Goodwill and impairment

Date recorded:

Goodwill and Impairment research project — cover paper — Agenda paper 18

This was an education session.

The Staff discussed the following papers in this meeting:

  • Improving effectiveness of the impairment testing model in IAS 36: AP 18B
  • Possible simplifications to the impairment testing model in IAS 36: AP 18C
  • Improving disclosures about goodwill and impairment: AP 18D

AP 18A contains a summary of the Board’s discussions to date.

Improving effectiveness of the impairment testing model in IAS 36 — Agenda Paper 18B

Background and Staff analysis

This paper dealt with two issues: (1) the feasibility of using a single method to determine the recoverable amount, i.e. using either fair value less costs of disposal (FVLCD) or value-in-use (VIU), and (2) an updated headroom approach.

The discussion on the use of a single method repeated the contents of the May 2017 Board meeting paper 18B. The only additional point touched on briefly by the Staff was whether there is any substantive difference in the unit of account of the asset being considered for impairment when using VIU versus fair value. No other new or substantive observations were made by the Staff.

The Board had previously discussed the pre-acquisition headroom approach. The updated headroom approach considered in the paper replaces the static headroom amount calculated on the acquisition date with a dynamic headroom amount that is calculated at the most recent impairment testing date. The use of a dynamic headroom amount is intended to take into account changes in the business environment and the entity’s post-acquisition performance. This is expected to reduce the buffering effect of any unrecognised headroom more effectively and thus help capture goodwill impairment at a more appropriate time and amount.

The paper included a few examples illustrating how the pre-acquisition headroom and dynamic headroom methods are applied. However, members of the Accounting Standards Advisory Forum (ASAF) and the Global Preparers Forum (GPF) were concerned with the complexity of this approach.


The Board asked the Staff to consider the costs and benefits of the headroom approach more fully before the Board decides whether to pursue this approach further.

Board members raised many issues about the Staff proposals. Most Board members were concerned that the proposals have gone beyond the scope of the project. The project’s original objective was to address stakeholder concerns raised in the IFRS 3 post-implementation review – it was never meant to be a fundamental reconsideration of IAS 36. The presupposition that the outcome of the research would be a discussion paper (DP) further confuses the objective of the project, as a DP should be used to explore fundamentally new concepts and models; whereas this project should be aimed at making targeted, narrow-scope improvements to the existing IAS 36 impairment model which arguably doesn’t warrant the publication of a DP.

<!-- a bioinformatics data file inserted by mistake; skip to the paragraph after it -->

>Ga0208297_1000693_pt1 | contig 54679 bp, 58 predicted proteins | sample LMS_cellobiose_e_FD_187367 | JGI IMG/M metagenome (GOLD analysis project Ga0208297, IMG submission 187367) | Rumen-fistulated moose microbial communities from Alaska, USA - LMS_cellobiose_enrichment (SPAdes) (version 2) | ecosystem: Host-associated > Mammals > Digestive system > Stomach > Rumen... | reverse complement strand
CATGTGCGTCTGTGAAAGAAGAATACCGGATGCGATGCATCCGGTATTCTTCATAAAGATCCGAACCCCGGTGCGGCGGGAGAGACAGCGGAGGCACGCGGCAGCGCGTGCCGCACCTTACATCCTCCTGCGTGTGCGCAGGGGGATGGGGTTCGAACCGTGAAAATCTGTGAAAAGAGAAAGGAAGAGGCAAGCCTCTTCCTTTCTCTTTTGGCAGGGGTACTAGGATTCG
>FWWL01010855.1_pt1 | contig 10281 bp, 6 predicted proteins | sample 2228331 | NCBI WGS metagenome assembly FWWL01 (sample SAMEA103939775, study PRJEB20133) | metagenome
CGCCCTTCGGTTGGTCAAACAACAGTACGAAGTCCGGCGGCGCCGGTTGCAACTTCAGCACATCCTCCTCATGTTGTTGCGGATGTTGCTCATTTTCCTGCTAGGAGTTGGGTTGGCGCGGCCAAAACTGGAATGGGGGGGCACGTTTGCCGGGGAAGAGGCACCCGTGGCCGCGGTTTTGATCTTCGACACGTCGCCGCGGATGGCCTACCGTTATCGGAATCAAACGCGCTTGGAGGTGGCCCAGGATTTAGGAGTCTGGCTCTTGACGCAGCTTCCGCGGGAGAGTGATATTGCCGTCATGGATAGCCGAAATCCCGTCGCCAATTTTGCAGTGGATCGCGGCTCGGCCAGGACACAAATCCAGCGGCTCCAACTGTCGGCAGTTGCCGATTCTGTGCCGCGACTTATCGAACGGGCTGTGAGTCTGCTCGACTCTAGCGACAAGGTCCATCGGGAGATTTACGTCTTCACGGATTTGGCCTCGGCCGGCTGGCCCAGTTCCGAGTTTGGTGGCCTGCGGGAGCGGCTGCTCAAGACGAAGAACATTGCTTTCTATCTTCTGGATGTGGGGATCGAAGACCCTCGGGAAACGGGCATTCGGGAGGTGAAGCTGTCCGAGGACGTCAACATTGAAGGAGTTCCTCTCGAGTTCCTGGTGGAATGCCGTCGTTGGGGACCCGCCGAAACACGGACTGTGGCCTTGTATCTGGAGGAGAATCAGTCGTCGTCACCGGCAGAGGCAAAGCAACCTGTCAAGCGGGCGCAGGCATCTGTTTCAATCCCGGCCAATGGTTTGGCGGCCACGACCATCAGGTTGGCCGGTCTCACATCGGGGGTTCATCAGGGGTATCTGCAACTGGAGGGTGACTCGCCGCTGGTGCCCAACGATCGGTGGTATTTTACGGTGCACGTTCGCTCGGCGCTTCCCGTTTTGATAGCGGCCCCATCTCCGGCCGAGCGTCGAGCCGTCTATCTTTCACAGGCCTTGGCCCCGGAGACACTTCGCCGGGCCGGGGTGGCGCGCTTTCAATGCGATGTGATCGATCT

As in previous meetings, the Board had mixed views about whether they should move to a single method for determining the recoverable amount.

As regards the headroom approach, only six members supported pursuing it further. These members believed that the updated headroom approach is not that costly to apply and could be a real improvement to recognising goodwill impairment on a more timely basis. However, the other Board members were not convinced. They were concerned that stakeholders are not expecting a new impairment model, especially when a new model would impose additional costs on preparers (even if it’s only a perception) but does not add significant benefits to the users. These members believed the headroom approach is difficult to understand and apply for both preparers and users. This was also clear from feedback from ASAF and GPF members. The full cost and complexity of applying the headroom approach were not apparent from the Staff paper because the Staff have not thought through the potential consequences of applying the model nor tested it on a real-life conglomerate with many business acquisitions and/or restructurings throughout its life cycle.

Furthermore, several Board members observed that the headroom approach could result in over-impairment of goodwill. This could happen if the current year headroom decreased from previous years but there is still an overall significant headroom for the CGU under review. Is this what the stakeholders want? One Board member said that replacing one imperfect model with another imperfect model does not add value to anyone, and certainly would not make preparers’ lives easier, which is one of the objectives of this project.

Possible simplifications to the impairment testing model in IAS 36 — Agenda Paper 18C

Background and Staff analysis

This paper dealt with two issues: (1) relief from the mandatory annual impairment testing of goodwill, and (2) other possible simplifications.

The discussion on relief from annual testing and the possible alternative approaches that require testing only when there are indicators of impairment repeated the discussions in the May and July 2017 Board meeting papers (AP 18B for both meetings), updated with points raised by Board members in those two meetings.

As regards the other possible simplifications, the Staff believed that the Board should consider the following points: